Five months later, jurors face tough task in Madoff aides' trial
By Joseph Ax
NEW YORK (Reuters) - Like Bernard Madoff's Ponzi scheme itself, the trial of five of his former aides has been virtually unprecedented in its scope.
A federal jury of 12 men and women on Monday will begin deciding whether the defendants are guilty of aiding in Madoff's massive fraud.
And the jurors face a Herculean task.
Over five months, they have heard more than 40 witnesses; the transcript of the trial weighed in at 12,000 pages. The government has introduced 1,600 exhibits, some of them hundreds of pages long.
Closing arguments alone lasted nearly 25 hours, spread across two weeks. And U.S. District Judge Laura Taylor Swain's two sets of jury instructions to help jurors understand how to apply the law to the evidence ran an astonishing 250 pages. They will have taken her more than eight hours by the time she finishes delivering them on Monday and sends the jury out to start deliberating.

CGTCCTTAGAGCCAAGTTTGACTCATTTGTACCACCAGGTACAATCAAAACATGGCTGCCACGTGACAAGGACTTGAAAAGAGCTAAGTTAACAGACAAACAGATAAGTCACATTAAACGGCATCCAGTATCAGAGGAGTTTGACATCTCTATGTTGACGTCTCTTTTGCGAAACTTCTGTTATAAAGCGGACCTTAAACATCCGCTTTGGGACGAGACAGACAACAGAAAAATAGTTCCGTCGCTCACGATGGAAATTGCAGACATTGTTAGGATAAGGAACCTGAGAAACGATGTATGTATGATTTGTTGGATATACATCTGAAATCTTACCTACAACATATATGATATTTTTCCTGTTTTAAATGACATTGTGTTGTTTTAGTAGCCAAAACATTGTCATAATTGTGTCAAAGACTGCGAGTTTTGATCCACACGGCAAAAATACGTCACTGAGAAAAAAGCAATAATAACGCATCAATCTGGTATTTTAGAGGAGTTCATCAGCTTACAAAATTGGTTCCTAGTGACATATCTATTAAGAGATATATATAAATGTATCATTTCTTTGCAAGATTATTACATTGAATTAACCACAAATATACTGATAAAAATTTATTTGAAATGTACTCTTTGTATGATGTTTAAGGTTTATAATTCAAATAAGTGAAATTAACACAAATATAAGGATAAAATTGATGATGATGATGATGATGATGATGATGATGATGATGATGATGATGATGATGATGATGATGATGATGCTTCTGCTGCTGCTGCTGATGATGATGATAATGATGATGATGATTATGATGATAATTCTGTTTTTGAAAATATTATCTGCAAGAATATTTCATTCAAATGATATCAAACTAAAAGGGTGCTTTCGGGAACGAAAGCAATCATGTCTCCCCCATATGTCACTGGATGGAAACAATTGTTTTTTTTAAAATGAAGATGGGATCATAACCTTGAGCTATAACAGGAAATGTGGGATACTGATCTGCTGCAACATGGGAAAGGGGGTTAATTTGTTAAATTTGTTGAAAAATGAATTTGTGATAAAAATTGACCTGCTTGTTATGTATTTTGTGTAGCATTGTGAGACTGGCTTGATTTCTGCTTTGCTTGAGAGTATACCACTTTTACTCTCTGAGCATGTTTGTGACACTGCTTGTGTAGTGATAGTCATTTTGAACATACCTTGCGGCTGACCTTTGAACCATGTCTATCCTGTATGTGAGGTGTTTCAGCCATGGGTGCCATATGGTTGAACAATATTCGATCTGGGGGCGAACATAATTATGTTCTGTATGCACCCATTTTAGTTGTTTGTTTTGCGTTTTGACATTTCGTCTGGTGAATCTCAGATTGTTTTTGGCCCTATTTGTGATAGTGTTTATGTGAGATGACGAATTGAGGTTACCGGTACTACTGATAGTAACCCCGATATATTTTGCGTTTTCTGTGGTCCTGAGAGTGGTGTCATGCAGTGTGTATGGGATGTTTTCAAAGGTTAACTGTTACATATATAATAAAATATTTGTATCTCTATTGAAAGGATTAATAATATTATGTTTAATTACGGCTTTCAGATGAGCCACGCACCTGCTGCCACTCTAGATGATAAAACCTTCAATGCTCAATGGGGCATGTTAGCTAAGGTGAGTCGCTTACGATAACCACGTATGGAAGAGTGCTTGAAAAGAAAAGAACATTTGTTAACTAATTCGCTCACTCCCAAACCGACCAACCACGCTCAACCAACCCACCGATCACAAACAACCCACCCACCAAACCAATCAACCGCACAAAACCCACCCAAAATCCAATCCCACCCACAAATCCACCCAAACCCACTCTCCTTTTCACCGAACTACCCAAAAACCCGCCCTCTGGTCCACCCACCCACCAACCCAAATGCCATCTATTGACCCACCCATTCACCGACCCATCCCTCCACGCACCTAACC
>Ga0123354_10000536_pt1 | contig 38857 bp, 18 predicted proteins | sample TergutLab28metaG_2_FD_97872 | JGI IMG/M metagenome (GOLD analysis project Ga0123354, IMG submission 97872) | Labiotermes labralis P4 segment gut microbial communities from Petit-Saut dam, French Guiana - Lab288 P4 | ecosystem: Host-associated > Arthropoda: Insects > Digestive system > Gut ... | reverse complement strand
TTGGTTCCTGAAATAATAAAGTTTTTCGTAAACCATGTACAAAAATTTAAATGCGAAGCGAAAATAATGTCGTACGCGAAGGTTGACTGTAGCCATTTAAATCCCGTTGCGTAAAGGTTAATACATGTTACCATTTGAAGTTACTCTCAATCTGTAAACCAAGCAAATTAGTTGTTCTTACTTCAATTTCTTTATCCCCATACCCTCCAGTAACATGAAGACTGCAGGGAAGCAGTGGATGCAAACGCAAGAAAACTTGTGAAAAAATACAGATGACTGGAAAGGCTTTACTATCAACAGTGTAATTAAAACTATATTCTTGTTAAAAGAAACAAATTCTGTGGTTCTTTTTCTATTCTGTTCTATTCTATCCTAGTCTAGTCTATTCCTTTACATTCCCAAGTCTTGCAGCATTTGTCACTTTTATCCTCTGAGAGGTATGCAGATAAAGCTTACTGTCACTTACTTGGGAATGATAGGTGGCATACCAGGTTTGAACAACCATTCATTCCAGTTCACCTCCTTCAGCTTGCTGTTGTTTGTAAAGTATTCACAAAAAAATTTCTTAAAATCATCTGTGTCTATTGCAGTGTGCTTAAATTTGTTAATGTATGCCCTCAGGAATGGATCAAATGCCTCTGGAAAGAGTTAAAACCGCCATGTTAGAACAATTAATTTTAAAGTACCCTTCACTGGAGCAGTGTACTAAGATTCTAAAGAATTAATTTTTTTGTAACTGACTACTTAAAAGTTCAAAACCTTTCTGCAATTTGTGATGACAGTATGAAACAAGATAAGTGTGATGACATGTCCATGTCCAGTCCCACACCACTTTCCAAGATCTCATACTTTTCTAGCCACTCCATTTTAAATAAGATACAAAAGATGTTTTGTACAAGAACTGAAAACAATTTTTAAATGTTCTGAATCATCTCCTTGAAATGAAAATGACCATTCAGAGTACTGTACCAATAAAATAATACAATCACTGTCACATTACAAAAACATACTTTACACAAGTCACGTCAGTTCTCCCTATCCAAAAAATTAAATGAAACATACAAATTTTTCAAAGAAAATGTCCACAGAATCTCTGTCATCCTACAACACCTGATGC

The jury must eventually render a verdict on 31 separate charges, some of which apply to more than one defendant.
Despite the voluminous record, experts said, the case turns on a relatively simple question: did the defendants knowingly engage in fraud, as prosecutors contend, or were they fooled by one of history's greatest con men, as their lawyers argue?
"How likely is it that they knew nothing?" said Valerie Hans, a law professor at Cornell University who studies jury behavior. "How likely is it that they were blameless or duped like the other victims of Madoff? The core issues are the kind of things that we think juries are good at." Continued...